Recursion cheatsheet for coding interviews
Recursion is a method of solving a computational problem where the solution depends on solutions to smaller instances of the same problem.
All recursive functions contains two parts:
- A base case (or cases) defined, which defines when the recursion is stopped - otherwise it will go on forever!
- Breaking down the problem into smaller subproblems and invoking the recursive call
One of the most common example of recursion is the Fibonacci sequence.
- Base cases:
fib(0) = 0and
fib(1) = 1
- Recurrence relation:
fib(i) = fib(i-1) + fib(i-2)
if n <= 1:
return fib(n - 1) + fib(n - 2)
Many algorithms relevant in coding interviews make heavy use of recursion - binary search, merge sort, tree traversal, depth-first search, etc. In this article, we focus on questions which use recursion but aren't part of other well known algorithms.
- Recursion, University of Utah
- Tail Recursion, University of Washington
Things to look out for during interviews
- Always remember to always define a base case so that your recursion will end.
- Recursion is useful for permutation, because it generates all combinations and tree-based questions. You should know how to generate all permutations of a sequence as well as how to handle duplicates.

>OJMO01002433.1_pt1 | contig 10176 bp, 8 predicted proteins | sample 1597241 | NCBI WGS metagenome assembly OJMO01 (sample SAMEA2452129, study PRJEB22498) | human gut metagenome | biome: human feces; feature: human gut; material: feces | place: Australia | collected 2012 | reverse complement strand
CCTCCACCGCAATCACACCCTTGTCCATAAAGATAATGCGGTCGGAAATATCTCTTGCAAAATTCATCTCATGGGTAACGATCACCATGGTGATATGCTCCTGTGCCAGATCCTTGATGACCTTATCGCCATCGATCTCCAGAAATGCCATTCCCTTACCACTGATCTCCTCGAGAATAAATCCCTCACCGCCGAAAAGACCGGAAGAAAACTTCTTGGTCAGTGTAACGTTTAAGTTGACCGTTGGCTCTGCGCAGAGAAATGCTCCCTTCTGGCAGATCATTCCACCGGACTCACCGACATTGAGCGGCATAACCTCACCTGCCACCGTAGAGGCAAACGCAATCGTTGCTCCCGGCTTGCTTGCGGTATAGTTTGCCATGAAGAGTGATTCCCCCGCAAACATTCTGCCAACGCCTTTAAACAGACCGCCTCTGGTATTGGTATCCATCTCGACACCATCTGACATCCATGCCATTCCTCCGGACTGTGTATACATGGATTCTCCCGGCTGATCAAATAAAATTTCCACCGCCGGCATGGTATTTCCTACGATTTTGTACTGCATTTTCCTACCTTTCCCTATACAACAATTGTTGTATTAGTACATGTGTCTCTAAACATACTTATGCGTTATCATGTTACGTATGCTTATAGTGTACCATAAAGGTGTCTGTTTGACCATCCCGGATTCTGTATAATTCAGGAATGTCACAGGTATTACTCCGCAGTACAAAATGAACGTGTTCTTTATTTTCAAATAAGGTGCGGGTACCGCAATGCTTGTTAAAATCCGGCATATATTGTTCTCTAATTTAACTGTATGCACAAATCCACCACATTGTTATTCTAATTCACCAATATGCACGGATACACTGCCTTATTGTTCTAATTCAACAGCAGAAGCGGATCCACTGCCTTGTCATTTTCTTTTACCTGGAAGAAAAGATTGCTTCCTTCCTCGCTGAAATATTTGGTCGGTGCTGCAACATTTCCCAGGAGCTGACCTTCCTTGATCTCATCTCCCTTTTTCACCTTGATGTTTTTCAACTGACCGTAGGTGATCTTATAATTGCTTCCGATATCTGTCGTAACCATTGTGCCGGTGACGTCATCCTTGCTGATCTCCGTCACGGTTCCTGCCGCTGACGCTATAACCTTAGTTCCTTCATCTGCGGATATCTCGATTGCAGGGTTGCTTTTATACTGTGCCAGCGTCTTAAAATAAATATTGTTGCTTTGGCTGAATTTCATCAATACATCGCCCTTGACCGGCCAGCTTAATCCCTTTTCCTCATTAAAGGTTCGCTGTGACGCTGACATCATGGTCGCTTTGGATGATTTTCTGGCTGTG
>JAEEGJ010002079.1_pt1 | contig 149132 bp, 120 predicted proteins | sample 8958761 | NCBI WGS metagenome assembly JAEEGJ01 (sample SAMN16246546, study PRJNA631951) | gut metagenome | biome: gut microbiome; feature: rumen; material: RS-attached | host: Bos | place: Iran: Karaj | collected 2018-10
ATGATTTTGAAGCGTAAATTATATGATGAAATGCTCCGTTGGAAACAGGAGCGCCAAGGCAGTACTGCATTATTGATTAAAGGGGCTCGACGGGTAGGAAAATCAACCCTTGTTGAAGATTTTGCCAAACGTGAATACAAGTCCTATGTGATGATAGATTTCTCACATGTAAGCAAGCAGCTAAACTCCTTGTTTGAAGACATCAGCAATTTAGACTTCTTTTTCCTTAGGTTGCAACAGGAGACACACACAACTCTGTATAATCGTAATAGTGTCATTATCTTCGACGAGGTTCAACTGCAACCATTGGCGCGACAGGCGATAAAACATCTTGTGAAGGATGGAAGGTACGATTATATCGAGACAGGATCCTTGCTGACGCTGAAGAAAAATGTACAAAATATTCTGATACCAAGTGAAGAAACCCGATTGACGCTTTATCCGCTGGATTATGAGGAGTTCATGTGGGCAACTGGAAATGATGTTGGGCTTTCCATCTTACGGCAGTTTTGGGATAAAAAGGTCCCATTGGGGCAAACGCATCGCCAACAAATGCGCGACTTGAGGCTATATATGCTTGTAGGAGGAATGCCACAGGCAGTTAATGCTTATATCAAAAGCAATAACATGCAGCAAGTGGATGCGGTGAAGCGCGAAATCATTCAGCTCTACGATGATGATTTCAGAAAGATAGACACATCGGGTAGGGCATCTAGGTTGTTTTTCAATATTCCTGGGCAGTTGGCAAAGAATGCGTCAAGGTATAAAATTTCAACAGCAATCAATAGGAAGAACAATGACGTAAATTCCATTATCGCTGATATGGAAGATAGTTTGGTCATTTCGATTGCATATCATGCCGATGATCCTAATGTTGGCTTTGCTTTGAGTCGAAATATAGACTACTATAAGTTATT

- Recursion implicitly uses a stack. Hence all recursive approaches can be rewritten iteratively using a stack. Beware of cases where the recursion level goes too deep and causes a stack overflow (the default limit in Python is 1000). You may get bonus points for pointing this out to the interviewer. Recursion will never be O(1) space complexity because a stack is involved, unless there is tail-call optimization (TCO). Find out if your chosen language supports TCO.
- Number of base cases - In the fibonacci example above, note that one of our recursive calls invoke
fib(n - 2). This indicates that you should have 2 base cases defined so that your code covers all possible invocations of the function within the input range. If your recursive function only invokes
fn(n - 1), then only one base case is needed
n = 0
n = 1
- Make sure you have enough base cases to cover all possible invocations of the recursive function
In some cases, you may be computing the result for previously computed inputs. Let's look at the Fibonacci example again.
fib(3) is being called twice! If the value for
fib(3) is memoized and used again, that greatly improves the efficiency of the algorithm and the time complexity becomes O(n).
These are essential questions to practice if you're studying for this topic.
Recommended practice questions
These are recommended questions to practice after you have studied for the topic and have practiced the essential questions.
- Letter Combinations of a Phone Number
- Subsets II
- Sudoku Solver
- Strobogrammatic Number II (LeetCode Premium)
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